GPS transmitter fitted to a Cinereous Vulture helps team rescue the bird after it became injured near the Portuguese town of Nisa.
Following Portugal’s Cinereous Vultures
Last summer Murtigão became the first wild Cinereous Vulture in Portugal to be fitted with a GPS transmitter by colleagues from Liga para a Protecção da Natureza (LPN) and the Institute for Nature Conservation and Forests (ICNF) in the Moura region of southern Portugal, generously supported by the MAVA Foundation. The same year in the Tejo International Natural Park, home to a colony of around 15 breeding pairs, another young bird was fitted with a transmitter by a team from the Hawk Mountain Sanctuary in collaboration with Endesa Electric Company, the Department of Toxicology of the University of Murcia (Spain) and the ICNF.
Weighing between 30g and 40g fitting a GPS transmitter to wild-born and rescued birds in Portugal helps conservationists understand their movements, foraging ranges and habits. As the population of Cinereous Vultures recover in the country the information these transmitters provide is vital to reveal any threats they may face during their travels giving insights for conservationists that will allow them to carry out actions to reduce the risk they face and help support the species comeback in the area.
They also allow teams to pick up when a vulture is no longer moving and potentially injured as was the case with this bird.
Injured as a result of collision
This young bird was found injured on April 10, seven kilometers from Nisa, in the Serra de São Mamede Natural Park area, thanks to the GPS transmitter he carried with him. It is thought that it may have hit a power line.
Rescuing and treating the injured Cinereous Vulture (c) CERAS-Quercus
“During the monitoring that is being carried out, it was detected that the information provided by the tag indicated that this vulture did not have a normal behavior, with few displacements and always in a very small space,” Alfonso Godino, an associate researcher at Hawk Mountain Sanctuary, said.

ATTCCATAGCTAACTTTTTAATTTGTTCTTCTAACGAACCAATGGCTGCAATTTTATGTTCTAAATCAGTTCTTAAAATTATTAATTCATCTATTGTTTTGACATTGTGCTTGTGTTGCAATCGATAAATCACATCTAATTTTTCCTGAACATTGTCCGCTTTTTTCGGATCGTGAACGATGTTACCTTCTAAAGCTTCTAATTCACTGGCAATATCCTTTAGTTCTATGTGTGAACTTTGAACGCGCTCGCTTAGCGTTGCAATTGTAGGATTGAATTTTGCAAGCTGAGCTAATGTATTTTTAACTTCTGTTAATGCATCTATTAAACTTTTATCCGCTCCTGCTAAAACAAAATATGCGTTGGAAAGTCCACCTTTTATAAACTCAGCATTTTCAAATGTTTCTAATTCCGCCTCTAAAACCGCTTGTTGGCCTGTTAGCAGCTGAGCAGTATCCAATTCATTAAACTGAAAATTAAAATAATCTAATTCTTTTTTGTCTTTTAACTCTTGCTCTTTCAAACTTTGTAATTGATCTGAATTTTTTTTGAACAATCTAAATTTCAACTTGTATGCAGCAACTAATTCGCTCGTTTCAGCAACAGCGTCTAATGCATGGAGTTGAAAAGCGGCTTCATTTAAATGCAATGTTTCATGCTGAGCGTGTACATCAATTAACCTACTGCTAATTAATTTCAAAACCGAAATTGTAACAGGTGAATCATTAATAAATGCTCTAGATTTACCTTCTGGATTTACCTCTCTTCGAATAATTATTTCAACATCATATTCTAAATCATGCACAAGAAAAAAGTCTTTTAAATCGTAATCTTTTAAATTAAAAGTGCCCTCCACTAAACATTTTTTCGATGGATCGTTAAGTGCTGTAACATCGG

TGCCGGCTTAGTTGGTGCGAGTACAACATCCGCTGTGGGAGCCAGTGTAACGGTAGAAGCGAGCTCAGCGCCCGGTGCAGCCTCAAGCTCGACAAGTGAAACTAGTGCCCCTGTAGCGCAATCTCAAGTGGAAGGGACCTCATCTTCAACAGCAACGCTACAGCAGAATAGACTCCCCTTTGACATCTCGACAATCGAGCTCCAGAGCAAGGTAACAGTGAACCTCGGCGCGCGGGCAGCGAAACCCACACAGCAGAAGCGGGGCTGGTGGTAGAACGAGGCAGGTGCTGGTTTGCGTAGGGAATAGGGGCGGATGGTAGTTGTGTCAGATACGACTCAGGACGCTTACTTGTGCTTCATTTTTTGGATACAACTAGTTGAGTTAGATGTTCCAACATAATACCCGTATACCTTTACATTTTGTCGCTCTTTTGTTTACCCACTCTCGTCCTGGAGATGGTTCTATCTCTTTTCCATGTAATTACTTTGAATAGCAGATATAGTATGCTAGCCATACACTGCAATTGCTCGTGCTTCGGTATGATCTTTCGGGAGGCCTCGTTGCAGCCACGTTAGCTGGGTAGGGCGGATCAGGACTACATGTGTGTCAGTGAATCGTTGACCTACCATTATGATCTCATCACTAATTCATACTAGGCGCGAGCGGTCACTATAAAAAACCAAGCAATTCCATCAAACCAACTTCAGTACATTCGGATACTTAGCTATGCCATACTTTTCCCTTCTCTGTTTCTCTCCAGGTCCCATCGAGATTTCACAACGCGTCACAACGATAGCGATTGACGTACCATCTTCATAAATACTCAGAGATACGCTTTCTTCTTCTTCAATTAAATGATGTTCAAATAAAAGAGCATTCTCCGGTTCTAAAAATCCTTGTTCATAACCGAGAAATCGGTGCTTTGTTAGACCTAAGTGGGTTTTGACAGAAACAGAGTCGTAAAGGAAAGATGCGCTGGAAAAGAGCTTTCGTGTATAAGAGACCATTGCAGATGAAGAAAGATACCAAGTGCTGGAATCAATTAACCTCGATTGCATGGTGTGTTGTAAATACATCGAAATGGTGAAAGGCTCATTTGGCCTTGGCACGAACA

Therefore, the technicians and staff of these two protected areas – the natural parks of Tejo Internacional and Serra de São Mamede – triggered an operation to try to find this vulture.
The bird was then taken to the Center for Studies and Recovery of Wild Animals (CERAS) of Castelo Branco, managed by Quercus – National Association for Nature Conservation for a first inspection.
“The CERAS veterinarian has detected a dislocation,” added Alfonso Godino. The vulture was then taken to the Veterinary Hospital of the University of Trás-os-Montes and Alto Douro (UTAD) to undergo a surgical intervention. It is hoped the young bird will be returned to the wild once it has made a full recovery.
Cinereous Vultures in Portugal
Cinereous Vultures became extinct as breeding species in Portugal in the 1970s as a result of illegal wildlife poisoning, loss of habitat and reduction of available food. An increasing population in Spain saw the species first return to breed in central Portugal (Tejo Internacional) in 2010 (home to a colony of 15 breeding pairs in 2018), and then in north-eastern Portugal (now with two breeding pairs). In 2015 the species started breeding in southern Portugal too, in 2018 there were eight breednig pairs in Herdade da Contenda, a large estate owned and managed by the Moura Municipality. In 2018 there were a total of 25 breeding pairs in Portugal.